Flumes are among the best wastewater solutions for measuring flow rate thanks to their accuracy and relative ease of use. Even the installation can be easy. But there are quite a few ways it can go wrong. Unfortunately, some installation errors aren’t so easy to fix, so it’s important to make sure you get the installation right the first time. Here’s how to ruin your flume installation and discover what you need to look out for.
Misaligning the Flume With the Stream
One of the most important factors in your flume installation is how centered it is. The centerline of the flume should be right along the centerline of the flow, allowing the wastewater to pass through without having to deal with any bumps or turns. Any deviation from a consistent centerline will throw off your measurements substantially, as the head reading will differ depending on which side of the flume you’re taking your measurements on.
Installing at a Poor Velocity Profile
The flow needs to meet certain conditions when passing through the flume if you want your measurements to be accurate. Above all else, the flow needs to be calm and balanced, and have an evenly distributed velocity profile. If you install a flume at a point in the flow channel where these conditions cannot be met, the potential for surging and turbulence can throw off your measurements. Flow conditioners can help with some minor forms of these problems in a few cases, but it’s always better to optimize your flow channel and flume operation at the point of installation first.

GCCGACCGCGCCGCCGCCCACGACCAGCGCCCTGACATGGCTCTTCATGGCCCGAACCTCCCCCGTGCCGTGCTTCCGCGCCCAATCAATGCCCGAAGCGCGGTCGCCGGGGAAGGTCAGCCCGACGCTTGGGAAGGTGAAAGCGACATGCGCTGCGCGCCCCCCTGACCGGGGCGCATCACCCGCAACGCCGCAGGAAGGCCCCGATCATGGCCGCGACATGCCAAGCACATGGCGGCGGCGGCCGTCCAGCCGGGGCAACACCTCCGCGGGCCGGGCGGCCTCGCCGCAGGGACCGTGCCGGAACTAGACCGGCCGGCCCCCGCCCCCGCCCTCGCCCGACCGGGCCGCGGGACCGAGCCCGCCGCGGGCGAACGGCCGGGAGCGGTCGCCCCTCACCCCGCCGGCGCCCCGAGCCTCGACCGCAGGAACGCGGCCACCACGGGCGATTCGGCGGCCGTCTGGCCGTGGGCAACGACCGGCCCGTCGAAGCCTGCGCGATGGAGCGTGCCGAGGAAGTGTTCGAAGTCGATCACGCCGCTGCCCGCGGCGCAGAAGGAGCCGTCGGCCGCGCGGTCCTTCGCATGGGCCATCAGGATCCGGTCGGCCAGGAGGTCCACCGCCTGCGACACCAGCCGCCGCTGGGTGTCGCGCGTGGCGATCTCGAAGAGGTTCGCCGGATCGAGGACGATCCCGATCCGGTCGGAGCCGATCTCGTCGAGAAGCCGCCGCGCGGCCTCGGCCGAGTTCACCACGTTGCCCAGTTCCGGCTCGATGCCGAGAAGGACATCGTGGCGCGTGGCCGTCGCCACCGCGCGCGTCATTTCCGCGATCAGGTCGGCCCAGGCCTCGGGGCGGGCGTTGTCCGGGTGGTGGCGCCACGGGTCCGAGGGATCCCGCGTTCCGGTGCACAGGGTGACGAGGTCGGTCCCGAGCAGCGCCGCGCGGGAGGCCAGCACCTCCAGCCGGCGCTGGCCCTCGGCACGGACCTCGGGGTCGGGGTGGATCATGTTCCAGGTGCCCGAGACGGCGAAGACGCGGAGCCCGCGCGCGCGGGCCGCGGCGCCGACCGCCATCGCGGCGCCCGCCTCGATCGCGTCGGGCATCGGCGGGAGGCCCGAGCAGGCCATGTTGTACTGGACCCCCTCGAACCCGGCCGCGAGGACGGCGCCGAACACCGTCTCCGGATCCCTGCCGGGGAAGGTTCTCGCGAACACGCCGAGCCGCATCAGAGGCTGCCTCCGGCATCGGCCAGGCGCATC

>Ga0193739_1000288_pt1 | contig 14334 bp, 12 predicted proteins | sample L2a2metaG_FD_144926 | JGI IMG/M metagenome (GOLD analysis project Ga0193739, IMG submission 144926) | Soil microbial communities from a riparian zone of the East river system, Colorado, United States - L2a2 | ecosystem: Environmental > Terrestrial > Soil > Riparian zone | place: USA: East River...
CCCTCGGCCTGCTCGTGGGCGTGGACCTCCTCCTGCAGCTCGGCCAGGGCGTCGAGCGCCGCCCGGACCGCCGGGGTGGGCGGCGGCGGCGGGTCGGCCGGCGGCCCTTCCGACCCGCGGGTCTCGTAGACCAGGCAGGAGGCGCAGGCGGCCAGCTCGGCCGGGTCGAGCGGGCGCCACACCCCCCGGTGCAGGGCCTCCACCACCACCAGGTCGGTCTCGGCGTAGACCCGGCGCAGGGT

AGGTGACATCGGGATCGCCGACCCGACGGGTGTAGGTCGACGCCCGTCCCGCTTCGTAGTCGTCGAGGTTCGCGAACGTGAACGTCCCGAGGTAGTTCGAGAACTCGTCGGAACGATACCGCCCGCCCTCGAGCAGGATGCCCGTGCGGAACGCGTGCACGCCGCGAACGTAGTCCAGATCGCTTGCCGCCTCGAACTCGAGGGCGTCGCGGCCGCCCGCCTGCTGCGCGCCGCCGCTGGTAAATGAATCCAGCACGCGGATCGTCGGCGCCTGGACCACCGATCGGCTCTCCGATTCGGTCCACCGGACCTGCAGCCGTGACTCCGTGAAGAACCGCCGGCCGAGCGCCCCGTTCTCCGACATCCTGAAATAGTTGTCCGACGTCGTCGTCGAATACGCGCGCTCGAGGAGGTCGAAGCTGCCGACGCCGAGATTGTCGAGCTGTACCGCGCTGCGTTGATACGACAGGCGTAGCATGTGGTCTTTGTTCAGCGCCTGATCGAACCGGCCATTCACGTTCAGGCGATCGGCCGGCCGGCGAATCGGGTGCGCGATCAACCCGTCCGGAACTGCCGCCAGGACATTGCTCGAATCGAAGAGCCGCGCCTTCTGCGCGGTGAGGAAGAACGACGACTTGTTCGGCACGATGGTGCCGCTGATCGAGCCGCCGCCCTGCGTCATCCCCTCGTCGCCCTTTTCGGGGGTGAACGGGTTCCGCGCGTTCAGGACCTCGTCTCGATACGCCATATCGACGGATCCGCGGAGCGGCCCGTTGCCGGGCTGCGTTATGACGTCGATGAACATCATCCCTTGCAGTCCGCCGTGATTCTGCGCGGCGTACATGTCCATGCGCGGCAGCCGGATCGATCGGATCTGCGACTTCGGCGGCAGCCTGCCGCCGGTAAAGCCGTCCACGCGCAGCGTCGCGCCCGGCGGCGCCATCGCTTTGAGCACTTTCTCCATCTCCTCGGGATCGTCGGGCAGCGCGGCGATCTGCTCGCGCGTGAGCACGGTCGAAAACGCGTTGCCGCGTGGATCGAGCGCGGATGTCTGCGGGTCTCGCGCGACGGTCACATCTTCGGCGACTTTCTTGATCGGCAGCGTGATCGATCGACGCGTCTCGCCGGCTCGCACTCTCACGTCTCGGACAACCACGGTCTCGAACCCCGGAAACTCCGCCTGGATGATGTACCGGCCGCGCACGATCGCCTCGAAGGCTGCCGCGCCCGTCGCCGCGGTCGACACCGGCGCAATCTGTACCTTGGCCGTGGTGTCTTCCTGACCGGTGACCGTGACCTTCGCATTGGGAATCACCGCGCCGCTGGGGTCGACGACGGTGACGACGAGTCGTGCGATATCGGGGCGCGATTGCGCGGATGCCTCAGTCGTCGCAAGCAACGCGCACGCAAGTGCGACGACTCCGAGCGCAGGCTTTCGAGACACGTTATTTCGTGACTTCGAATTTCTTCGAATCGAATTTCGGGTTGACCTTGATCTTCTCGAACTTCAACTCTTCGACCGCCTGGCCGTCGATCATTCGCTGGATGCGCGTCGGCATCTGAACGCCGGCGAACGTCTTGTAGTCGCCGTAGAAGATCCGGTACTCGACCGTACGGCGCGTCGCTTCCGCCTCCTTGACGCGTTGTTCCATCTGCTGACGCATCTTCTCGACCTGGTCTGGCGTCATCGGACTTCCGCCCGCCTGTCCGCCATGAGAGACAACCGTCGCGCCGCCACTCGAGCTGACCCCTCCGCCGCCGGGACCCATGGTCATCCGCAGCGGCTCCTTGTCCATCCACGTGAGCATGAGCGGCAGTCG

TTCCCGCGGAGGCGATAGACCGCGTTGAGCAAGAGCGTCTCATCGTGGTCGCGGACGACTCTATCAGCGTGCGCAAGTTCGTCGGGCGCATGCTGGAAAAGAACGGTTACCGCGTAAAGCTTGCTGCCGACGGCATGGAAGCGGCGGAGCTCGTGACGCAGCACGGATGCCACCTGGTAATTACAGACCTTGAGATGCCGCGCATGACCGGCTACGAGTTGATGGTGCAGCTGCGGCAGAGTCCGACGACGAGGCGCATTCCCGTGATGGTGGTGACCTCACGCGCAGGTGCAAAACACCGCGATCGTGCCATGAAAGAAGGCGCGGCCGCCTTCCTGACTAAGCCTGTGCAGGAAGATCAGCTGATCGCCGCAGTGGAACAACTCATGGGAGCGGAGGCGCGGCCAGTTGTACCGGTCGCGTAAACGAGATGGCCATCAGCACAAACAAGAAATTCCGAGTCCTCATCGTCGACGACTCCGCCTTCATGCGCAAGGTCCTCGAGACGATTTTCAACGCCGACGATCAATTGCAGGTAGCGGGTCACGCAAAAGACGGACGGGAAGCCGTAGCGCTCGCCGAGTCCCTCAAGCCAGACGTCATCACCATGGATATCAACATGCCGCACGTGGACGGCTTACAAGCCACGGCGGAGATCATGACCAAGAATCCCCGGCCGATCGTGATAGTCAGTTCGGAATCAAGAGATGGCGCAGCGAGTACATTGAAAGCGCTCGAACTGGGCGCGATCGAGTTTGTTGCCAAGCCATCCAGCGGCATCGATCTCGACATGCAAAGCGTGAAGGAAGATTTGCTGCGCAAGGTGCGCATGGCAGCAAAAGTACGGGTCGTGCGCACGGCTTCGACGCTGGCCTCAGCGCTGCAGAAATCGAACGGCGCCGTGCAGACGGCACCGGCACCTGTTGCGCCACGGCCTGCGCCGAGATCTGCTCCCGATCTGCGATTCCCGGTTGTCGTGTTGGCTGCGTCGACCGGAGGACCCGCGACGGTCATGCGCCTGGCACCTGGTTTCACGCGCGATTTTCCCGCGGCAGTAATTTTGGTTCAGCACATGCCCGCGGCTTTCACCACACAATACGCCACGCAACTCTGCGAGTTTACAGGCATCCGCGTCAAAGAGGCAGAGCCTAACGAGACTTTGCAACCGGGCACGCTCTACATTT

Installing Past the Point of Criticality
One of the most important aspects of any flow channel is that it must be subcritical before reaching the flume, or have a Froude number that’s less than 1, which means the flow velocity is less than the wave velocity. Flumes work by pushing flows to the point of criticality as they pass through the flume. If the flow is already supercritical or has a Froude number greater than 1, your measurements won’t work because the point of measurement will always be too low to accurately measure the flow. Keep in mind that the upstream slope is almost always the cause of supercriticality before the point of measurement.
Failing To Meet Open Channel Conditions
Flumes only work under open channel conditions, and that’s the case even if you’re installing one within a piped system. Without open channel conditions, you have no hope of getting accurate measurements. Open channel flow conditions are specified when the water flows along a free surface. The alternative is a pressurized flow. Pressurized flows are always supercritical, so there’s no point at which they can be developed from subcritical to supercritical, yet that’s exactly what a flume requires to function.
Flumes From Tracom
Now that you understand how to ruin your flume installation, it’s time you make sure you get yours right. That’s where Tracom is happy to help. We will work with you to create a custom flume for your unique flow channel conditions and help with the installation. Contact us to get started!